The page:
The tests also require various applications to be installed, including gtk-demo. On Solaris, gtk-demo is available at /usr/demo/jds/bin/gtk-demo. To make things go smoother for Solaris, provide a symbolic link from /usr/bin/gtk-demo to /usr/demo/jds/bin/gtk-demo. For Ubuntu, you can obtain/install gtk-demo via the following command:

sudo apt-get install gtk2.0-examples

trace2html

To do code coverage analysis, you need to grab Olivier Grisel's trace2html 0.2.1 and apply the test/harness/trace2html-coverage-patch.txt. You can apply the patch and install trace2html via the following commands:

gunzip -c trace2html-0.2.1.tar.gz | tar xvf -
cd trace2html-0.2.1
<<<copy your trace2html-coverage-patch.txt to the current directory>>>
patch -p0 src/trace2html.py < trace2html-coverage-patch.txt
sudo python setup.py install

Python cProfile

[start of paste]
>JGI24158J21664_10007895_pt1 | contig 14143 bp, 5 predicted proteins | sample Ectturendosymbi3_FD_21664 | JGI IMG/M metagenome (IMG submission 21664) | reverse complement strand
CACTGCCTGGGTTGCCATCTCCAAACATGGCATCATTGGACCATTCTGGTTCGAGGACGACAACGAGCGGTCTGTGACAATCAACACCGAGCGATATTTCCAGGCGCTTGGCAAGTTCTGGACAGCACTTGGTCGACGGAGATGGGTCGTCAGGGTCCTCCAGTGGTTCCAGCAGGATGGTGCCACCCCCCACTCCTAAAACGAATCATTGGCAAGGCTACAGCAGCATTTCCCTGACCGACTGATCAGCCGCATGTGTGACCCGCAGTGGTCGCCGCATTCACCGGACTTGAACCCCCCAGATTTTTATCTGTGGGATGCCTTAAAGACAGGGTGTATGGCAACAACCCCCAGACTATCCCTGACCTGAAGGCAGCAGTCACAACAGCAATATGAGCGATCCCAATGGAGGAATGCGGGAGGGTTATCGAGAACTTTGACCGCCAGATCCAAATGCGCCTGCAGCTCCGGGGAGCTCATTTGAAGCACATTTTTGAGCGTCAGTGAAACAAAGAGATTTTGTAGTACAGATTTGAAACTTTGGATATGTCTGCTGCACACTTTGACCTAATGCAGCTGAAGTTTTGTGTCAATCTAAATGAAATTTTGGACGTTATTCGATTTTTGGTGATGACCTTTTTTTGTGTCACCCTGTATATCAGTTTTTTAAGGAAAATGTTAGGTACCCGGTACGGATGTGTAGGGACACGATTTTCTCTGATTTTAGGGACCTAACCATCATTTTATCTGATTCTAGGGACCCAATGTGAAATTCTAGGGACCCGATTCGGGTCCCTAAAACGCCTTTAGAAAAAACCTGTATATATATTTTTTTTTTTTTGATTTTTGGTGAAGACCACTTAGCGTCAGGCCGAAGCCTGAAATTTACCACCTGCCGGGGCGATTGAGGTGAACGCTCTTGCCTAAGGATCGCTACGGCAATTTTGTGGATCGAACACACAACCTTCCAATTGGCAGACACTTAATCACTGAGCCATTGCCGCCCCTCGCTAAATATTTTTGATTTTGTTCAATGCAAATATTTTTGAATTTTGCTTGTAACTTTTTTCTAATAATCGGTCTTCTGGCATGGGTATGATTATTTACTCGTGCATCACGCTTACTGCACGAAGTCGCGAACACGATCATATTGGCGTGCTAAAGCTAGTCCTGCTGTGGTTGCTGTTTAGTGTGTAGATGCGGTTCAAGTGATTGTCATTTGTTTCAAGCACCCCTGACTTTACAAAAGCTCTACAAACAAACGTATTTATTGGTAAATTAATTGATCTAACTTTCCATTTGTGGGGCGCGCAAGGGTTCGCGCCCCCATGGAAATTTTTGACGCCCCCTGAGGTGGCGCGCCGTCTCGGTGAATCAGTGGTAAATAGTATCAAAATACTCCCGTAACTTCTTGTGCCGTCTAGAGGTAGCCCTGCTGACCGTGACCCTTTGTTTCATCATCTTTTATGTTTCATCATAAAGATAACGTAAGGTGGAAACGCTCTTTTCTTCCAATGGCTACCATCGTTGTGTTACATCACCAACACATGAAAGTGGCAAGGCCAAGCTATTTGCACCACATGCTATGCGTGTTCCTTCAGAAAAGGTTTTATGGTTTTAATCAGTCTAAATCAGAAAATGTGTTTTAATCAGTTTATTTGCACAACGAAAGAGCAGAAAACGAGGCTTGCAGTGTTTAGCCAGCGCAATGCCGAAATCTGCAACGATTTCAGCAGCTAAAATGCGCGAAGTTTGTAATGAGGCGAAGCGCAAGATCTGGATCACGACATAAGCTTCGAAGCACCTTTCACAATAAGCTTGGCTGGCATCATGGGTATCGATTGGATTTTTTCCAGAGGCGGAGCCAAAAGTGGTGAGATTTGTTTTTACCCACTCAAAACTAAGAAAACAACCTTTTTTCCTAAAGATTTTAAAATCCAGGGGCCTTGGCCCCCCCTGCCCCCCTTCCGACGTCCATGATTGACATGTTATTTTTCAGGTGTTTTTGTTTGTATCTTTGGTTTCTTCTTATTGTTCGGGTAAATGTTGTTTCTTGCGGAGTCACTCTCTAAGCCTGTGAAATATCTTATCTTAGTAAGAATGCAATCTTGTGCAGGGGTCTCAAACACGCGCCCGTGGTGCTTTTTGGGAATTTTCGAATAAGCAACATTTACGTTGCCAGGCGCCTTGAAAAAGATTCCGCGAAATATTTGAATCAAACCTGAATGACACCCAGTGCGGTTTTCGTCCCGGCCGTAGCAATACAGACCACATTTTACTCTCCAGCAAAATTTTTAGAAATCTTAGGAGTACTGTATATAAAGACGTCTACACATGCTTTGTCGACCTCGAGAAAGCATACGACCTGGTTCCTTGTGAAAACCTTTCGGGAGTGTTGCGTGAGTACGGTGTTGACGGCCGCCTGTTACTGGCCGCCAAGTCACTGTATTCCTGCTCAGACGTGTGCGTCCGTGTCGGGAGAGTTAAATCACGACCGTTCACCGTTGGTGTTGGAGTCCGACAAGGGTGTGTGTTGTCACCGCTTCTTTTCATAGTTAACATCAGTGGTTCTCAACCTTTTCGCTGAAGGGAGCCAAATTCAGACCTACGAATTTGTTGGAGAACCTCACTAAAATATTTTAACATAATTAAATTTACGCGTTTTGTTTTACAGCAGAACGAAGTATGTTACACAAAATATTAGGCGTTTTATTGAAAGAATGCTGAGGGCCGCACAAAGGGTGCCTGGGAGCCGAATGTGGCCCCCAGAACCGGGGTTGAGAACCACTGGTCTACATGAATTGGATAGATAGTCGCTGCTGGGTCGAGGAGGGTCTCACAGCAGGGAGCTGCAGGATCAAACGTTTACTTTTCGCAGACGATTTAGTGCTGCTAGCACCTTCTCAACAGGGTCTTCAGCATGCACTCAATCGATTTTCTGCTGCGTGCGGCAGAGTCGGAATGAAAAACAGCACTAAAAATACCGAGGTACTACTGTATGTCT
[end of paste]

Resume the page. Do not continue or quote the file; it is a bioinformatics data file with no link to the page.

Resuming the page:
To do performance profiling, you need the Python profiler module ("import cProfile"), which can be obtained via the following command on Ubuntu (WDW: need directions to get this on Solaris as of SXDE 01/08. I think I remember it seemed to be there by default at one time in the past.):

sudo apt-get install python-profiler

Main Files

  • ./harness/runall.sh: The ./harness directory contains two main scripts: runall.sh and runone.sh. The runall.sh script is the main script to use and will execute all the tests and will place the results in a directory whose name is of the form YY-MM-DD_HH:MM:SS (e.g., 2006-11-29_20:21:41). Run ./runall.sh --help to get help on the various parameters you can use. Running runall.sh with no command line parameters is the default mode. See 'Run the Harness' below for more information.

  • ./harness/runone.sh: The runone.sh script allows a test creator to run just one test. The parameters are as follows, where the <*.py test file> contains Macaroon-based keystrokes (see below), <app-name> is the name of the application to run with the given test file, and 0 or 1 are used to indicate whether Orca is currently running or not. See 'Run the Harness' below for more information.